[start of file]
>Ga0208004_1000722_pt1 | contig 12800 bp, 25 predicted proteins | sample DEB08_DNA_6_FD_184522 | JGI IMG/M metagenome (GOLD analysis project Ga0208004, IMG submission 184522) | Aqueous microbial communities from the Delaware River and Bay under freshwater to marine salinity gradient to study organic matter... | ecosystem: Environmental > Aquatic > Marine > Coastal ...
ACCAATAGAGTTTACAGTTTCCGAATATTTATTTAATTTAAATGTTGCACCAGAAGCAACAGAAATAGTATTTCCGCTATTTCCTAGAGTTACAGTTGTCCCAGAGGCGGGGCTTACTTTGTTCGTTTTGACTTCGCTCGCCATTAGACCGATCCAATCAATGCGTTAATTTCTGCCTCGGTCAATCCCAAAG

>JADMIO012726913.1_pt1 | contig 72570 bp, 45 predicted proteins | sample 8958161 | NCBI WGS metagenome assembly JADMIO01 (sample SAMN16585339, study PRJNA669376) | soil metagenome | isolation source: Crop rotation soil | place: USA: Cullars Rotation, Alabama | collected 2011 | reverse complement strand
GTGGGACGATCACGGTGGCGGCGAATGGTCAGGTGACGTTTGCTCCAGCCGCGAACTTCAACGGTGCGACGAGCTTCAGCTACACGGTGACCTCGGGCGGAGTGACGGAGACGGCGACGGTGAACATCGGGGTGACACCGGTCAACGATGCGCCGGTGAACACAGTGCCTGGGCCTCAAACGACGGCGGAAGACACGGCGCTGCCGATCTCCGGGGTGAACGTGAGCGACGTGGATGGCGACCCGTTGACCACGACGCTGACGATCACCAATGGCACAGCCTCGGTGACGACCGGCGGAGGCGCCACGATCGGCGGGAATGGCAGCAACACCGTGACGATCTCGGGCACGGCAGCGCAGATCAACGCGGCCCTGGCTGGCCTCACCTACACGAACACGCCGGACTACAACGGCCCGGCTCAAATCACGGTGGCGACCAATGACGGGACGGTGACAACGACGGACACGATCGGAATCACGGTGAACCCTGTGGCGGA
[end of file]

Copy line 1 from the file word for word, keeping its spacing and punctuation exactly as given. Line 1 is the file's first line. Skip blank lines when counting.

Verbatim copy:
>Ga0208004_1000722_pt1 | contig 12800 bp, 25 predicted proteins | sample DEB08_DNA_6_FD_184522 | JGI IMG/M metagenome (GOLD analysis project Ga0208004, IMG submission 184522) | Aqueous microbial communities from the Delaware River and Bay under freshwater to marine salinity gradient to study organic matter... | ecosystem: Environmental > Aquatic > Marine > Coastal ...